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The Alamo (1960)

By Jack Purdy | Posted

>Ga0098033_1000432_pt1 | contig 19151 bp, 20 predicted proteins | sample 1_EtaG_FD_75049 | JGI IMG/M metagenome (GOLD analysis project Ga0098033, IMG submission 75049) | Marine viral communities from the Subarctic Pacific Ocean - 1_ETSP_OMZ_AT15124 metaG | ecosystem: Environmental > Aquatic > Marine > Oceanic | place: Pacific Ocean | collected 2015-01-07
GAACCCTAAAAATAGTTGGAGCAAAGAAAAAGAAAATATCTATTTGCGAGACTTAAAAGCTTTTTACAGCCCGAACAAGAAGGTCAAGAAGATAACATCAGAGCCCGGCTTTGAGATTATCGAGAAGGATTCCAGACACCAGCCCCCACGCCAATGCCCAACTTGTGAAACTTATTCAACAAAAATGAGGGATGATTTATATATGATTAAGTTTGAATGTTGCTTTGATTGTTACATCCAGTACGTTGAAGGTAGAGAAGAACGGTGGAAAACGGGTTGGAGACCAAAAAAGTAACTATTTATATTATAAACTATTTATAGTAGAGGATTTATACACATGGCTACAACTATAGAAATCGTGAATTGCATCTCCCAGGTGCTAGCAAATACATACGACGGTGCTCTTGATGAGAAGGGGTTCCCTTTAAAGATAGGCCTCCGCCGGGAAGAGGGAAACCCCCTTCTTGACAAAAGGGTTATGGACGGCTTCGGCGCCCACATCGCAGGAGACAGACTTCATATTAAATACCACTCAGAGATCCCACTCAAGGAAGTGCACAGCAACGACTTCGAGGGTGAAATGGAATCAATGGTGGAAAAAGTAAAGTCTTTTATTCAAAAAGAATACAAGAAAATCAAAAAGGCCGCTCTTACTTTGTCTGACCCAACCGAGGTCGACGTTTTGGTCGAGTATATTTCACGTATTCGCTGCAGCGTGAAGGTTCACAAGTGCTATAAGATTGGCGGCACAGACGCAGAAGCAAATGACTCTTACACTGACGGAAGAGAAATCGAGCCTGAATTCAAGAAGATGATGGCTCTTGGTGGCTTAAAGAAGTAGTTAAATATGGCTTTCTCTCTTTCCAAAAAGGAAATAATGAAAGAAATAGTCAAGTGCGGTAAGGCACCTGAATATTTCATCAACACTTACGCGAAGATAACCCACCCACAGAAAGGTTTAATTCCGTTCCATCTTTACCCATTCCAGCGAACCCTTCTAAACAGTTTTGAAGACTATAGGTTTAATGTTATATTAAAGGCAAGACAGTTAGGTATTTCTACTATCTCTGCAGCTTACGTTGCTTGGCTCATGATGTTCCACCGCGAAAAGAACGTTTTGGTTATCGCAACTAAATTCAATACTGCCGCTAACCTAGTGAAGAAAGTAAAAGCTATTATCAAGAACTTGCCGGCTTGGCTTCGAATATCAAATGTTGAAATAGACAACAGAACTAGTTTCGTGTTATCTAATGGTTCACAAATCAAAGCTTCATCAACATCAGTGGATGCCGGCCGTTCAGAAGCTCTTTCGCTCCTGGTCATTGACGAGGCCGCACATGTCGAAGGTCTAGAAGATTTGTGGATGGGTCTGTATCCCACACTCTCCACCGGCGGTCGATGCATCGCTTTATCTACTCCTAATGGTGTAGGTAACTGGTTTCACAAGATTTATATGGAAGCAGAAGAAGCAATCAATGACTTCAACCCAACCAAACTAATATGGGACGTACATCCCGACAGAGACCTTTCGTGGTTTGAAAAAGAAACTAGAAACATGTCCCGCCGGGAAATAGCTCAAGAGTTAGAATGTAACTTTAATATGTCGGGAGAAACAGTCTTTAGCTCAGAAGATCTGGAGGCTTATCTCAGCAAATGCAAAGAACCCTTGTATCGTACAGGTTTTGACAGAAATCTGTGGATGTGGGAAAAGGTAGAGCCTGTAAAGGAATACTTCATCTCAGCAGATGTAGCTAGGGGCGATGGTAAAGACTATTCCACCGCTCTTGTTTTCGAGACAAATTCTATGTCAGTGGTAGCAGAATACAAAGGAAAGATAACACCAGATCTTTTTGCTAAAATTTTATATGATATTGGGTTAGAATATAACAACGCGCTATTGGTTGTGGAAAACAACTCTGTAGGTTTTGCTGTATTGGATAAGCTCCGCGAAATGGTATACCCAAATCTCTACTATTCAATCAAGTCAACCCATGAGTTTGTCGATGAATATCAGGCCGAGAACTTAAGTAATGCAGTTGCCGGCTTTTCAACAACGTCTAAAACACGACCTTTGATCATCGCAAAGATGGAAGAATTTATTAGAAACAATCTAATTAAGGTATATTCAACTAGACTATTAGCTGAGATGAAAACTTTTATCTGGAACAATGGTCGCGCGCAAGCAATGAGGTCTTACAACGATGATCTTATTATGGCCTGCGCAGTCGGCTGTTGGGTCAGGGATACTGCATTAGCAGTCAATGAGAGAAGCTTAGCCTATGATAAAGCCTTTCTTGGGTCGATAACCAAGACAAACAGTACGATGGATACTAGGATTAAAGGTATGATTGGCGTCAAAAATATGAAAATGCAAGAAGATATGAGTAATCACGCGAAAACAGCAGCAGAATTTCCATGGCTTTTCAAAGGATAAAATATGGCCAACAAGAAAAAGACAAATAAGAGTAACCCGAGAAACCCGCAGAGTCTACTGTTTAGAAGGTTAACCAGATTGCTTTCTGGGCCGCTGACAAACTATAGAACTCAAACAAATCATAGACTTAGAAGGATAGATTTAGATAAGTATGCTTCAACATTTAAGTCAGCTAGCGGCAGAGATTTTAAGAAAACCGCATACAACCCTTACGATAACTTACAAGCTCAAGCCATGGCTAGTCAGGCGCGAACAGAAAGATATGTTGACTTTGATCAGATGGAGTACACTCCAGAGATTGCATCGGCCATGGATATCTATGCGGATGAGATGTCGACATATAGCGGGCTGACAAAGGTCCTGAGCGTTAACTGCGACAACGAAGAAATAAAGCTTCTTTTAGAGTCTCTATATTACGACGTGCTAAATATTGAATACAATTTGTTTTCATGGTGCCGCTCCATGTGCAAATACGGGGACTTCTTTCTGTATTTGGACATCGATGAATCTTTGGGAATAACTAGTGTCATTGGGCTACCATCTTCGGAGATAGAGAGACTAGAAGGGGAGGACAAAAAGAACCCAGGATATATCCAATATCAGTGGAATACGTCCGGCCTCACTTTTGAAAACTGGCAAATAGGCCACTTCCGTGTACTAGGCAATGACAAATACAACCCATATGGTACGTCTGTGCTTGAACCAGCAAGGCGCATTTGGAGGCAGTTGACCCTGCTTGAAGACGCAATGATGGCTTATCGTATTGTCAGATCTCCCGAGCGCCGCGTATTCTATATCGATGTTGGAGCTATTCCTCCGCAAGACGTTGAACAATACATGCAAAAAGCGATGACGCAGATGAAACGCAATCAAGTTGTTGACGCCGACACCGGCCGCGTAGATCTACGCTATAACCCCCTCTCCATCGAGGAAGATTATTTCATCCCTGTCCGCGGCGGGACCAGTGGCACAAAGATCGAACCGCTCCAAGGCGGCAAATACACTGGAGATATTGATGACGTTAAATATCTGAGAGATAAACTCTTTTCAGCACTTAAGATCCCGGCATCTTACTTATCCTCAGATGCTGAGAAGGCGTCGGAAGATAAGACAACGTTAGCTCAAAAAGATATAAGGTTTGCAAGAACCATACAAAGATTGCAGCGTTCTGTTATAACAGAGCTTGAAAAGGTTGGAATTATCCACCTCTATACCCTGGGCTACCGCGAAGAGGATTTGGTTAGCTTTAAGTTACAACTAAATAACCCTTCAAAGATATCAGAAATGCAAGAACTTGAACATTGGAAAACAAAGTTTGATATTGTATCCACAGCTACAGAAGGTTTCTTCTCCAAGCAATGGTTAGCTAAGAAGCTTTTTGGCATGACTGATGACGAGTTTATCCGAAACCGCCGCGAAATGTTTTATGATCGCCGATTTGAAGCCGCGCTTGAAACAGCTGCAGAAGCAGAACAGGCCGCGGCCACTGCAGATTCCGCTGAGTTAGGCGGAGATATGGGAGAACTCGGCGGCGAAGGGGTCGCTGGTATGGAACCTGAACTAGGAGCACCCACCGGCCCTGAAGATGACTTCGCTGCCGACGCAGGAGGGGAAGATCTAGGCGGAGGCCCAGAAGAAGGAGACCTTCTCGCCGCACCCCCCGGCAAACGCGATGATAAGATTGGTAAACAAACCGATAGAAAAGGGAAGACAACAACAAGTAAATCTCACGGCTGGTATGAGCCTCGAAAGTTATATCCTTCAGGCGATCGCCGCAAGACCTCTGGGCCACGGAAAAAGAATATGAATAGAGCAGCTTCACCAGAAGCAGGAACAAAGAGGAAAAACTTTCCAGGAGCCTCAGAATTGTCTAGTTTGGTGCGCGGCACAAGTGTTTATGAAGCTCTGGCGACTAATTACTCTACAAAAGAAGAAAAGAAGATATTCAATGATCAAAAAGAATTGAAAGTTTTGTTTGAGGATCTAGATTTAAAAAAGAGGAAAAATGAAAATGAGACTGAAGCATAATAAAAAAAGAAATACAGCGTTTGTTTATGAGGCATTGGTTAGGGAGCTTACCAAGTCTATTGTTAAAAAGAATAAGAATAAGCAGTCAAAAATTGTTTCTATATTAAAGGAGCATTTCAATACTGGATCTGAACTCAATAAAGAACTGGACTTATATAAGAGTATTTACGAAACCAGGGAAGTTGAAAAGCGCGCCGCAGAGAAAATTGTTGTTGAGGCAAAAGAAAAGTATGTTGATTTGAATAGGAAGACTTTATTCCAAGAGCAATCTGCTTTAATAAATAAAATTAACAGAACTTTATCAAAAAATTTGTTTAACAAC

A funny story from the peace 'n' love era: A friend of mine would invite unsuspecting hippies over to his pad to partake of herb. After the buzz got going, he would say, "Oh, man, there's this great record you gotta hear." When the needle hit the groove, the unmistakable voice of John Wayne would boom from the speakers, declaring, to the strains of Dmitri Tiomkin's soaring music, "Freedom? I just like the sound of the word." My buddy would shake his head and mutter "Yes, yes," grooving as the Duke waxed patriotic for what seemed like hours while his guests stared at him in frightened befuddlement. The record was the soundtrack to The Alamo, produced and directed by John Wayne and starring Wayne as Davy Crockett, with Richard Widmark as Jim Bowie, Richard Boone as Sam Houston, and a spectacularly miscast Laurence Harvey as South Carolina-born Alamo commander William Barret Travis. Plus, to draw the hep young folk, teen idol Frankie Avalon as "Smitty." Well-executed action scenes and contributions by sly character actors Chill Wills, Denver Pyle, and Ken Curtis keep Wayne's lengthy account of the siege that birthed Texas watchable. But the unrelenting jingoism is still best experienced while stoned.

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